One of the joys of gardening is sharing the bounty, unless we're talking about the first tomato of the season of course. That's the reward for the gardener who has worked hard since March to assure the household is filled with fresh, healthy produce.
The family hadn't noticed this 'Early Girl' tomato beginning to blush in pink a few days ago, but I did, looking at it out of the corner of my eye daily. Pink morphed into red and this tasty treat was ready this morning. The breakfast of champions I thought biting into the soft flesh.
Everyone knows nothing compares to the homegrown tomato, but it's always a startling reality what they taste like after months of being deprived of the divine treat.
It's not just the intense flavor either, it's the somewhat meaty texture which takes me to heaven.
The tomato was gone before I walked out of the garden gate.
Years ago I tested every early tomato I could find. It was a surprise that 'Early Girl' was the winner. This old fashioned tomato beat them all. There were tomatoes which ripened earlier, but they didn't taste like this variety, or even a tomato for that matter. Here's the story.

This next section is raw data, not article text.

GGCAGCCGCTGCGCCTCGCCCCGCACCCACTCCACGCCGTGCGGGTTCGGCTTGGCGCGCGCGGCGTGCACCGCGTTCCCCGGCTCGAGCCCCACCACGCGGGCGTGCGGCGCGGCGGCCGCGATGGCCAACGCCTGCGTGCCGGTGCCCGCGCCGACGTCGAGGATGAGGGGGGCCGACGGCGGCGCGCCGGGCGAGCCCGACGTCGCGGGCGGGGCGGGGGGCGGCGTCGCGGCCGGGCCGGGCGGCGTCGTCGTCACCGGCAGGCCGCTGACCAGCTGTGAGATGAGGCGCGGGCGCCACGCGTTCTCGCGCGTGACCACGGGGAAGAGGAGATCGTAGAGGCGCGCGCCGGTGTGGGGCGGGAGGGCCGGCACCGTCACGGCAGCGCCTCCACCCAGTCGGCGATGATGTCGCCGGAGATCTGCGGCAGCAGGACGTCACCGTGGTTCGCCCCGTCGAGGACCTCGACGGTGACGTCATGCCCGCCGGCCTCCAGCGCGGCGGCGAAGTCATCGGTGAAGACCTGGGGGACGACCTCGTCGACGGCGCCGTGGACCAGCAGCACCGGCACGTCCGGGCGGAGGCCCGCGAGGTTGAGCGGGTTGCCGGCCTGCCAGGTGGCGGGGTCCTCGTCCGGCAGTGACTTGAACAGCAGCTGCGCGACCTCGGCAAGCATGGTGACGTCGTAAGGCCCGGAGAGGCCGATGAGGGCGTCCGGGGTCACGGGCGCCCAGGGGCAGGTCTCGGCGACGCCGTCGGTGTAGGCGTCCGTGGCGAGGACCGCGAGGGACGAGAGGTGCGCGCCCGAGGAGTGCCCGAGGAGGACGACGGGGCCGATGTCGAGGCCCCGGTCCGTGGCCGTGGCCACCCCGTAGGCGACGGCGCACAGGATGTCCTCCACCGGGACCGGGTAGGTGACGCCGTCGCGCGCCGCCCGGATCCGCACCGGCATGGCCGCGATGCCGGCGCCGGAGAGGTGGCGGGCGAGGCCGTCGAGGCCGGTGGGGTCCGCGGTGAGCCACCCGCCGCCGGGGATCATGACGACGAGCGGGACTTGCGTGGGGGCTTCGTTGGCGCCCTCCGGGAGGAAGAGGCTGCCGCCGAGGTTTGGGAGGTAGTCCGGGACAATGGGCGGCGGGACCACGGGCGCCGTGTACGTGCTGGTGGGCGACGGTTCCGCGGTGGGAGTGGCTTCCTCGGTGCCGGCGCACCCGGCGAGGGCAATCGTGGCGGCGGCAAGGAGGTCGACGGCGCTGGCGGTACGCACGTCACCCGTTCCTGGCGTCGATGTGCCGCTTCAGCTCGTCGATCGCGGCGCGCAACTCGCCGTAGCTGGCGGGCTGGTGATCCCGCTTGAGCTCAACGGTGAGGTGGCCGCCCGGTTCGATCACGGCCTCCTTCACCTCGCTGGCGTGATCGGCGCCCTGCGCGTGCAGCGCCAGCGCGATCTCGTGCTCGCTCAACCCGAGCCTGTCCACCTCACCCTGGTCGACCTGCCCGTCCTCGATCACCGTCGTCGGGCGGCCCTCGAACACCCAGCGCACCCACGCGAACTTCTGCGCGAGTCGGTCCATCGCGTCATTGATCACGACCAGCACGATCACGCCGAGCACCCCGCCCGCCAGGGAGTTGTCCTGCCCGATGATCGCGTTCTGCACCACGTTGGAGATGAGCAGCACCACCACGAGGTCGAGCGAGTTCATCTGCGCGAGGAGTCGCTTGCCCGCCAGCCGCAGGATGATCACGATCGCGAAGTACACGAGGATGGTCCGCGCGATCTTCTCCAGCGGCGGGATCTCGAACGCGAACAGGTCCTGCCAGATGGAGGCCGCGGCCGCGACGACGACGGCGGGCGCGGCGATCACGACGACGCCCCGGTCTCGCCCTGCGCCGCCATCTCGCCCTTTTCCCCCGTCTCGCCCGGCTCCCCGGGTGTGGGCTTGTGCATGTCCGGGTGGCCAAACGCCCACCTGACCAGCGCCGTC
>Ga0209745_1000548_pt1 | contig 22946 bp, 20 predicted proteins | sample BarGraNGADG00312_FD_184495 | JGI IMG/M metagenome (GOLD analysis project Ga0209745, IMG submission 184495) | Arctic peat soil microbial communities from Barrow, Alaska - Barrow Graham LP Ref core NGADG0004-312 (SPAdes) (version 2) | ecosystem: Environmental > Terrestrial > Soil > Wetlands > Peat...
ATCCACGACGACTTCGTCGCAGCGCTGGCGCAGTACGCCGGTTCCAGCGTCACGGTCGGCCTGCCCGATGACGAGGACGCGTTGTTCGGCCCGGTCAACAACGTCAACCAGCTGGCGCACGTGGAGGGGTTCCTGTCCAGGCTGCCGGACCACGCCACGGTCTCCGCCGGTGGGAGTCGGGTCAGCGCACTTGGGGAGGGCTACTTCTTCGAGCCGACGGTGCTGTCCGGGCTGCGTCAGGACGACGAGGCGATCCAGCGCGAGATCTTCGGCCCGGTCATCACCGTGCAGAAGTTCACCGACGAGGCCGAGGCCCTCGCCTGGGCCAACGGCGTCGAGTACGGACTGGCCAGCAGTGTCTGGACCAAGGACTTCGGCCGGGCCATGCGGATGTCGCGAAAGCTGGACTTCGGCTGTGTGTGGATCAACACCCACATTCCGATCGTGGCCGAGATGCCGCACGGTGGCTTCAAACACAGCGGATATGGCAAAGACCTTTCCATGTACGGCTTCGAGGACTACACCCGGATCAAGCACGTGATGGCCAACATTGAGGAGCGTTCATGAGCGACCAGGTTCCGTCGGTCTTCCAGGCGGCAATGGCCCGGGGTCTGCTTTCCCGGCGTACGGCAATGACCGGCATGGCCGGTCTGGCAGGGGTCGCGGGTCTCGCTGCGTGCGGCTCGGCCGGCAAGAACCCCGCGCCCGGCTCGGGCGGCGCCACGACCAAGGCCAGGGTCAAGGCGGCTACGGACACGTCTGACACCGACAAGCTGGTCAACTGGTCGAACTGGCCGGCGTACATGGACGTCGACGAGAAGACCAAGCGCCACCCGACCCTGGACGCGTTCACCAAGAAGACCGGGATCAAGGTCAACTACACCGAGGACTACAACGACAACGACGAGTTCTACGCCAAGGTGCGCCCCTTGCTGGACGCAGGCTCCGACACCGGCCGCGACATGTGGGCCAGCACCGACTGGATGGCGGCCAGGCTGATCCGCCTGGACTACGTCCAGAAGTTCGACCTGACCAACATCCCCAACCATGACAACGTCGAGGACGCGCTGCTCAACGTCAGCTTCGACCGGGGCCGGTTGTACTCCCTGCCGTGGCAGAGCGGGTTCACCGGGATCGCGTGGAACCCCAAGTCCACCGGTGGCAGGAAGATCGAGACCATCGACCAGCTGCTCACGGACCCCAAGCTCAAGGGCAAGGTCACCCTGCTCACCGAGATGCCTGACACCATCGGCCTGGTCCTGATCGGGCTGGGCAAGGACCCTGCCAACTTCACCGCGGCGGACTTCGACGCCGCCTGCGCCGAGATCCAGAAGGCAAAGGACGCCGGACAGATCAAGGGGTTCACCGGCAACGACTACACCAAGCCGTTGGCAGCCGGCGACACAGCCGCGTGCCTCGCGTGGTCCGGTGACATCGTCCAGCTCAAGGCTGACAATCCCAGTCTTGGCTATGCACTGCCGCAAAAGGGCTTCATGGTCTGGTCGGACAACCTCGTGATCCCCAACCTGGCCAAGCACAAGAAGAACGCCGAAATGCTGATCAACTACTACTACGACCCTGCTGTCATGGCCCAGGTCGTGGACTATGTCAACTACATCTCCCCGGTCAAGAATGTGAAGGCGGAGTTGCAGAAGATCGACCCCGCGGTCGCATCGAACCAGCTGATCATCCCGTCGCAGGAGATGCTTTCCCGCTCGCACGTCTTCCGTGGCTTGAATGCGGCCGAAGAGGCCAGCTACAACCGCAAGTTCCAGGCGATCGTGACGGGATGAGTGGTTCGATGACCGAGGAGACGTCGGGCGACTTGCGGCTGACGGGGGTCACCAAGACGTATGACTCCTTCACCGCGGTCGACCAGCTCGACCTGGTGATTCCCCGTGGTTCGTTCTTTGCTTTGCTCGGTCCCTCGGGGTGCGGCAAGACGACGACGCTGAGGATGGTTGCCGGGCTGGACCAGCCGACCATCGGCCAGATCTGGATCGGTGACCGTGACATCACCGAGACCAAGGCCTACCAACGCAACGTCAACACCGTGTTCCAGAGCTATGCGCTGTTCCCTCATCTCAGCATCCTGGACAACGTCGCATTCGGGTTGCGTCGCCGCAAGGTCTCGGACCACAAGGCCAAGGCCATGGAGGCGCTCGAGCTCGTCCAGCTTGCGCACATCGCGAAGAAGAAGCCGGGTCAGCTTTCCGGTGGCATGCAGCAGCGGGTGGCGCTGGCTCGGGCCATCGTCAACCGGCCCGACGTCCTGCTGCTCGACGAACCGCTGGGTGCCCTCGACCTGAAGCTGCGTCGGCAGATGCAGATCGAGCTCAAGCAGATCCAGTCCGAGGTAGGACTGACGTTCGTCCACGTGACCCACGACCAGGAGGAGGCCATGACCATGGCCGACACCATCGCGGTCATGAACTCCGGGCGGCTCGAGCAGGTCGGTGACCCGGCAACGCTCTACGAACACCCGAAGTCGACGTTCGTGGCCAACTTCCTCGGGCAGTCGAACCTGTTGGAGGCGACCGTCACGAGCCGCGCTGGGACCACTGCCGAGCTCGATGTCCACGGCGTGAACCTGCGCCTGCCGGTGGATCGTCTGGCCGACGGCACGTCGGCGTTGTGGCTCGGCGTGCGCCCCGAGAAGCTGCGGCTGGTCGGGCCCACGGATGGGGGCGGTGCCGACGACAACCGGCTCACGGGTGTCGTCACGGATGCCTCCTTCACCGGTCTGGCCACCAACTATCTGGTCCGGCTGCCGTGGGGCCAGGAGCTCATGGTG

Take a look at those lower leaves on the plant, that's early blight, nothing really to worry about. Since we've had a lot of rain, it's expected. At this point I'm just removing infected foliage and hoping for better weather.
I looked at my records over the last few years and found that I'd picked an 'Early Girl' somewhere between June 24 and 28 reliably. I start the seeds at the end of March or early April and get them as big as possible before putting them out in the garden at the end of May. This plant was filled with blossoms when getting planted.
I'm not done planting though. I'll find a few more big tomato plants at the nursery and get them in the ground to assure harvests well into fall.
I hope you're picking or harvesting soon. A "real" tomato nurtures the soul.